Ben Simmons played suffocating defense on Saturday to keep the 76ers undefeated at home, then credited the Philadelphia home crowd for the win.
"(It's) the fans," Simmons said, after stealing the ball three times the final 13.9 seconds of the game to lead Philadelphia to a 119-116 victory over the Indiana Pacers.
"We don't want to lose in front of them, we're scared to lose in front of them."
"I love being able to get steals and turn guys over," added Simmons, who finished with 15 points, 13 assists, six rebounds and four steals. "I take pride in it and it gives us energy."
The Pacers led 114-113 with a chance to go up more when Simmons intercepted T.J. Warren's pass with 13.9 seconds remaining, then assisted Tobias Harris for a breakaway dunk that gave Philadelphia the lead with 9.9 seconds remaining.
"I was going to steal it," Simmons said. "If everybody on the backside does their job, it's easier to make a play."
After a timeout, Simmons then stole Jeremy Lamb's inbounds pass with 7.9 seconds remaining. After a number of free throws on both ends of the floor, Simmons clinched it for the 76ers when he stole Lamb's three-quarter court inbounds pass.
"Those turnovers late were costly," Pacers coach Nate McMillan said. "That was poor execution on our part."
Embiid had 32 points and 11 rebounds and was 15 for 15 from the free throw line. In three games since going scoreless for the first time in his career at Toronto on Nov. 25, the star centre is averaging 30.7 points and 14.7 rebounds while making 40 of 44 foul shots.
"I changed my mindset," Embiid said. "I hadn't been as aggressive, so I've been more aggressive creating contact and causing other people to foul me."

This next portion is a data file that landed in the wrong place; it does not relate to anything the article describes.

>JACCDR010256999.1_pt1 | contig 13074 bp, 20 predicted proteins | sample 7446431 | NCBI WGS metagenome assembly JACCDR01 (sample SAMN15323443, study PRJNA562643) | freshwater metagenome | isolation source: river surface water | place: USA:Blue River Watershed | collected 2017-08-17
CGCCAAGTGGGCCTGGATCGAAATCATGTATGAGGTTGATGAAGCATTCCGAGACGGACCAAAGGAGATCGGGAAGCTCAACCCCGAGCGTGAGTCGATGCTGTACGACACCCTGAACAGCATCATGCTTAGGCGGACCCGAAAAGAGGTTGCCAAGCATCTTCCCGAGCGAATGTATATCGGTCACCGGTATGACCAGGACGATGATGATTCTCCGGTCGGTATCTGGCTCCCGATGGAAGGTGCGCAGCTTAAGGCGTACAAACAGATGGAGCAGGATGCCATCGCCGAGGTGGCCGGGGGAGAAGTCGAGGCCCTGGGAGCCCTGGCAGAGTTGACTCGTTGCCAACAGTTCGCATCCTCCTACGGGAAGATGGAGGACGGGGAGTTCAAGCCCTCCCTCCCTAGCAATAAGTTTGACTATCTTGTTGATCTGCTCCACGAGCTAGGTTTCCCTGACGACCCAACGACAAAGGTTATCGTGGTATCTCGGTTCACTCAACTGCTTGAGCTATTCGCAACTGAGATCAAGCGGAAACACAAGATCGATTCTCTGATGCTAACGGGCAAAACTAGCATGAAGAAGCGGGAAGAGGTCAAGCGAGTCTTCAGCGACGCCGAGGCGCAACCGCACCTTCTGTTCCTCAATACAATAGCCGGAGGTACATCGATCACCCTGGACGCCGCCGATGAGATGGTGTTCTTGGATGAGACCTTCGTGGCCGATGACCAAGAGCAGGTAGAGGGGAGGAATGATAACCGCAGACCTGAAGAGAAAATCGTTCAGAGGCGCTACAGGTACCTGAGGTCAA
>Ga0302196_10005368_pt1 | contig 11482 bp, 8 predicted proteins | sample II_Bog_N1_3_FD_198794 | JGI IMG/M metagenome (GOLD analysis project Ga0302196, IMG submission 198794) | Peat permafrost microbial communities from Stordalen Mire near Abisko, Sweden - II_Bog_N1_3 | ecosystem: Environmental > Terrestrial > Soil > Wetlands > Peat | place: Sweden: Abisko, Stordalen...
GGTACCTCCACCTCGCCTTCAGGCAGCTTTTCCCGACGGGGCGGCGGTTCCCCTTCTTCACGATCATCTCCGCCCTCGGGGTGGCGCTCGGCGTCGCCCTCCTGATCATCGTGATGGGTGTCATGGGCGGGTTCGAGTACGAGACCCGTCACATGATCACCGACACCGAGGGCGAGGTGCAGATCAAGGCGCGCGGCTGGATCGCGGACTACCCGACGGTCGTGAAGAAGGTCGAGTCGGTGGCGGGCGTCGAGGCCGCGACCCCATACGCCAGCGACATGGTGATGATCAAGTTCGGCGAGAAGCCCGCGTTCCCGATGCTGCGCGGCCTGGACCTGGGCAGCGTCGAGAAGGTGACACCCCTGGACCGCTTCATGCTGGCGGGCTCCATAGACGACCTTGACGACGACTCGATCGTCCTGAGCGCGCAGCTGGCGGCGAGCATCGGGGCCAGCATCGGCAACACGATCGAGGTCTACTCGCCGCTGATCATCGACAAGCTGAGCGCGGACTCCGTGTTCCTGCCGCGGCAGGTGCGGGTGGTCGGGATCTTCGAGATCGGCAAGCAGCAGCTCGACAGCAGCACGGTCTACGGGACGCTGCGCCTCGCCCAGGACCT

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Harris scored 22 points for Philadelphia, which won its third straight while improving to 9-0 at home.
Warren had 29 points and Brogdon added 28 for the Pacers, who had won five straight. Indiana opened a gruelling five-game, seven-day road trip.
Both teams were playing the second game of a back-to-back, but neither offense was sluggish. Indiana finished 55 per cent (42 of 76) from the field while Philadelphia shot 49 per cent (38 of 77).
The return of T.J. THE GREAT
Brown spoke glowingly before the game about T.J. McConnell, who played the previous four seasons for the 76ers and was with Brown at the beginning of their rebuilding process.
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"I just loved how hard he played," Brown said. "He plays with his heart on his sleeve and this city loves him."
Brown said the intangibles are part of what attracted him to McConnell, but the guard showed he's more than just an "effort" guy.
"He can actually play and play well," Brown said. "I'm very proud of him for his journey. I have a fondness for that man."
McConnell was feted with a video tribute in the first quarter, then received a standing ovation and was embraced by Brown when he entered with 2:59 left in the first. He also was presented a framed 76ers jersey prior to the contest by general manager Elton Brand.
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The guard finished with six points and three assists in 11 minutes off the bench.
Simmons admitted seeing McConnell in another uniform felt "weird," and gave praise to his former team-mate after the game.
"I used to watch T.J. McConnell every night and give all his effort," he said. "So many people here love him, he's done so much for the Sixers. I've got a lot of love for him."
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